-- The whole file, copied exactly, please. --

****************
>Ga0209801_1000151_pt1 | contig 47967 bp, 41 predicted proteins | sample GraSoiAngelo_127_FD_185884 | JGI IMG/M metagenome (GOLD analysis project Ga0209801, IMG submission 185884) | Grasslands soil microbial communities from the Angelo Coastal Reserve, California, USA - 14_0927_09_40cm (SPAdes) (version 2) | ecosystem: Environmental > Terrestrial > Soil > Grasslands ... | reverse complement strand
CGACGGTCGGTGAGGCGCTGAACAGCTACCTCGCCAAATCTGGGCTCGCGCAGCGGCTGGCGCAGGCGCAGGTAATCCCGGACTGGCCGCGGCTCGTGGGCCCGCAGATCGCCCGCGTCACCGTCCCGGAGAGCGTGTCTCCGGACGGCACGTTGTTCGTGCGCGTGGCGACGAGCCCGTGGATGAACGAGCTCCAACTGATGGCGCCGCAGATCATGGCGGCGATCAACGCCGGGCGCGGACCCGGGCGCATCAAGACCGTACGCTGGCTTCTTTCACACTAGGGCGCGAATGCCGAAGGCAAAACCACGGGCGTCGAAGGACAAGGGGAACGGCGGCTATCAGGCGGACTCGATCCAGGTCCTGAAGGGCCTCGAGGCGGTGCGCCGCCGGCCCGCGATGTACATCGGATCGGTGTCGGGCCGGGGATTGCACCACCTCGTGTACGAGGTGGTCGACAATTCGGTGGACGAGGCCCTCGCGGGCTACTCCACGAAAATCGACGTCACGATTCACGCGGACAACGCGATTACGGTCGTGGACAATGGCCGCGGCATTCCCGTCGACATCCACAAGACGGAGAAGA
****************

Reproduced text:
>Ga0209801_1000151_pt1 | contig 47967 bp, 41 predicted proteins | sample GraSoiAngelo_127_FD_185884 | JGI IMG/M metagenome (GOLD analysis project Ga0209801, IMG submission 185884) | Grasslands soil microbial communities from the Angelo Coastal Reserve, California, USA - 14_0927_09_40cm (SPAdes) (version 2) | ecosystem: Environmental > Terrestrial > Soil > Grasslands ... | reverse complement strand
CGACGGTCGGTGAGGCGCTGAACAGCTACCTCGCCAAATCTGGGCTCGCGCAGCGGCTGGCGCAGGCGCAGGTAATCCCGGACTGGCCGCGGCTCGTGGGCCCGCAGATCGCCCGCGTCACCGTCCCGGAGAGCGTGTCTCCGGACGGCACGTTGTTCGTGCGCGTGGCGACGAGCCCGTGGATGAACGAGCTCCAACTGATGGCGCCGCAGATCATGGCGGCGATCAACGCCGGGCGCGGACCCGGGCGCATCAAGACCGTACGCTGGCTTCTTTCACACTAGGGCGCGAATGCCGAAGGCAAAACCACGGGCGTCGAAGGACAAGGGGAACGGCGGCTATCAGGCGGACTCGATCCAGGTCCTGAAGGGCCTCGAGGCGGTGCGCCGCCGGCCCGCGATGTACATCGGATCGGTGTCGGGCCGGGGATTGCACCACCTCGTGTACGAGGTGGTCGACAATTCGGTGGACGAGGCCCTCGCGGGCTACTCCACGAAAATCGACGTCACGATTCACGCGGACAACGCGATTACGGTCGTGGACAATGGCCGCGGCATTCCCGTCGACATCCACAAGACGGAGAAGA